The supportive impact of our policy measures – including all elements of our asset purchase programme – on financing conditions is therefore evident across firms regardless of their size. It is also evident across sectors and across euro area countries. In other words, we are seeing a smooth transmission of our single monetary policy.
A single currency entails a single monetary policy. Hence, the Governing Council takes decisions to achieve the primary objective of maintaining price stability for the euro area as a whole. It also establishes the necessary guidelines for their implementation.
At the same time, and in accordance with its Statute, the ECB has recourse to the national central banks (NCBs) to the extent deemed possible and appropriate for carrying out the operations which form part of the tasks of the Eurosystem. NCBs in turn have a duty to act in accordance with the guidelines and instructions of the ECB.
This decentralised approach takes into consideration the financial structure of the euro area, i.e. a monetary union made up of segmented national financial markets. In such an environment, the close interaction of NCBs with the banks operating in their jurisdiction brings benefits for the implementation of monetary policy. For example, we are able to collect precise information from a wide range of local counterparties, which can be integrated into the harmonised and rich information set that the Governing Council needs to design policy. Moreover, NCBs, knowing well the specificities of their jurisdictions, are well placed to manage assets to be used as collateral in our operations.
This makes our decentralised system more efficient than a centralised approach under the current circumstances. In the absence of a truly single market for capital, securities markets still depend very much on national specificities and preferences. A successful capital markets union would abolish dividing lines between jurisdictions, with positive effects on the way we implement our monetary policy. In the end, we should not forget that a fundamental reason for monetary union was precisely to foster more integrated capital markets and reap the benefits in the form of improved financing conditions across the euro area.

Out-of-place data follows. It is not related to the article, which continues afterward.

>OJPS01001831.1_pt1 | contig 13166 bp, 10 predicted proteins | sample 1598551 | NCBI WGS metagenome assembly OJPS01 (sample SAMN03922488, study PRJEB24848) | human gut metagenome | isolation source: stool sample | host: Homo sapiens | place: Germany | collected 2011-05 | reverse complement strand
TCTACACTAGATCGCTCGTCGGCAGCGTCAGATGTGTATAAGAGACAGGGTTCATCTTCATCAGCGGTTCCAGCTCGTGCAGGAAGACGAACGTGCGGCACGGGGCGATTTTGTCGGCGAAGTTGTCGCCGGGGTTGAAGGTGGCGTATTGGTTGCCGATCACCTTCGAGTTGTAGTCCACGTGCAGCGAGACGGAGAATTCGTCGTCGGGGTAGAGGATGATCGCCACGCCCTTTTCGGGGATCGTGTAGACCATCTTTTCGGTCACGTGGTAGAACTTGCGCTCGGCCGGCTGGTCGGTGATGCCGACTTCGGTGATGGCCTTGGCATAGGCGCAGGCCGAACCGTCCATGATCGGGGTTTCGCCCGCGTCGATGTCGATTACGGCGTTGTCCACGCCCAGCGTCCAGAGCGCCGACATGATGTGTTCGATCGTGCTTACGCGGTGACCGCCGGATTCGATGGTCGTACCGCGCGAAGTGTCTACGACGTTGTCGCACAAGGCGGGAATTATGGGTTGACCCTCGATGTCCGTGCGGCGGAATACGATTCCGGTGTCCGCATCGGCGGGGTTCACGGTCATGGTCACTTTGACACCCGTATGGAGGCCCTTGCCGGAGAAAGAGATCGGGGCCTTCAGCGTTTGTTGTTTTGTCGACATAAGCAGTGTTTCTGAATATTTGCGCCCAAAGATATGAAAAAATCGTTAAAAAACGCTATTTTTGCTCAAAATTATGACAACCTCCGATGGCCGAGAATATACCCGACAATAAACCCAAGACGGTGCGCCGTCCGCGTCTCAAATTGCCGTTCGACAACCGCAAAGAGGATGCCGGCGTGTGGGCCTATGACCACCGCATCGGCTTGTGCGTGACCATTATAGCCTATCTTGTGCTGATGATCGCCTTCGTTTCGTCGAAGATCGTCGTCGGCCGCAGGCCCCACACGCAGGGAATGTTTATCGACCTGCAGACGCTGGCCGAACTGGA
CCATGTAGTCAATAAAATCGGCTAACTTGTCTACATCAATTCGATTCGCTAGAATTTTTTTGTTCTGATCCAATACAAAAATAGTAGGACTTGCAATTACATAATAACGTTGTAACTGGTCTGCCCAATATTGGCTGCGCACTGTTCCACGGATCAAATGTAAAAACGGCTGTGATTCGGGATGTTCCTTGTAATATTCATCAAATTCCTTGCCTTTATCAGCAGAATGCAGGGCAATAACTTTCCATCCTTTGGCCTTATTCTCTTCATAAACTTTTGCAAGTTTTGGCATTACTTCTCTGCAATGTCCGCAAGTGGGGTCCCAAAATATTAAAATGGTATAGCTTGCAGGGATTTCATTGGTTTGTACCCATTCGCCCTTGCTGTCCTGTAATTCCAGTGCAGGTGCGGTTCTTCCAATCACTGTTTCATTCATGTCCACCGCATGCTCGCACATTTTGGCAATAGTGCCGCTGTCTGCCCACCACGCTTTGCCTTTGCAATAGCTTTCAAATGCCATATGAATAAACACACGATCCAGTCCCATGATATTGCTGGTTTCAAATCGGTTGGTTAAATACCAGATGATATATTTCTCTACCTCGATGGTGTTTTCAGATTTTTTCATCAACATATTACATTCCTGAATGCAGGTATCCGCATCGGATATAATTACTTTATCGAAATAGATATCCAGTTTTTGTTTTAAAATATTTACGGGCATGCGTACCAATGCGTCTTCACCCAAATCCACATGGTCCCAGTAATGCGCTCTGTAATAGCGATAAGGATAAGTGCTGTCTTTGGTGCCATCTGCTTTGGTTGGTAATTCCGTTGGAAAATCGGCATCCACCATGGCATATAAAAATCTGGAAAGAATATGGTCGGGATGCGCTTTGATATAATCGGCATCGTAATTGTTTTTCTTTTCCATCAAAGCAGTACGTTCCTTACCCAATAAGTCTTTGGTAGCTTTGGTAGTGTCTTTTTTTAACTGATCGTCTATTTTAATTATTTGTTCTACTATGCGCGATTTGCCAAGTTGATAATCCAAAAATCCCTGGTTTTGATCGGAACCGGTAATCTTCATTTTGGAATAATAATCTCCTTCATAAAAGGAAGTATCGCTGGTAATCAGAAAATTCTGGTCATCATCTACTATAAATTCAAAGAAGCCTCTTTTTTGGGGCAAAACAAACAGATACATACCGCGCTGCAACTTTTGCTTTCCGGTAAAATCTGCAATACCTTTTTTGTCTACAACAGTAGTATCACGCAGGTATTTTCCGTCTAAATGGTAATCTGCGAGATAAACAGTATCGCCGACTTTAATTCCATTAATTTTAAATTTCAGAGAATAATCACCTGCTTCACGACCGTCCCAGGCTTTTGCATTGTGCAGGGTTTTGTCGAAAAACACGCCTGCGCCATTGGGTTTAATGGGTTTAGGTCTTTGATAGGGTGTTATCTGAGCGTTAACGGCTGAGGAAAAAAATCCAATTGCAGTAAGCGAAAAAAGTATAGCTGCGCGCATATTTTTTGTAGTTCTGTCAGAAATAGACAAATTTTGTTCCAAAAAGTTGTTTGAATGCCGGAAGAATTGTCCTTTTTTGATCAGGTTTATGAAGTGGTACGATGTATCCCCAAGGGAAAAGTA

Since you asked me to elaborate on the issue of decentralisation, let me conclude with a final thought in this respect and in particular on the implications for the functioning of Economic and Monetary Union.
The fact that the ECB’s non-standard policy measures have been very effective in supporting the financing conditions of companies and households throughout the euro area should not make us forget the situation we witnessed at the peak of the crisis. For example, institutional weaknesses, structural fragilities and excessive risk-taking contributed to a negative feedback loop between sovereigns and banks in some countries, which significantly impaired monetary policy transmission. The resultant contraction in the euro area economy threatened price stability, our primary objective. Overcoming this vicious circle required considerable effort.
The pattern is now running in reverse, with positive spillovers from all countries. They all have benefited from our measures supporting growth across all of the euro area and thus laying the ground for a sustained return of inflation to levels in line with our aim.
But while a cyclical adjustment has been taking place, there are still structural issues which impede sustainable economic convergence.
In the years to come, a higher degree of sustained convergence and strengthened resilience will be necessary in order to achieve a better-functioning Economic and Monetary Union.
This requires, on the one hand, policy actions by national governments aimed at unlocking the productive potential of our economies. On the other hand, further decisive steps are needed to make Economic and Monetary Union’s economic governance truly fit for purpose.
Thank you for your attention. I am now at your disposal for questions.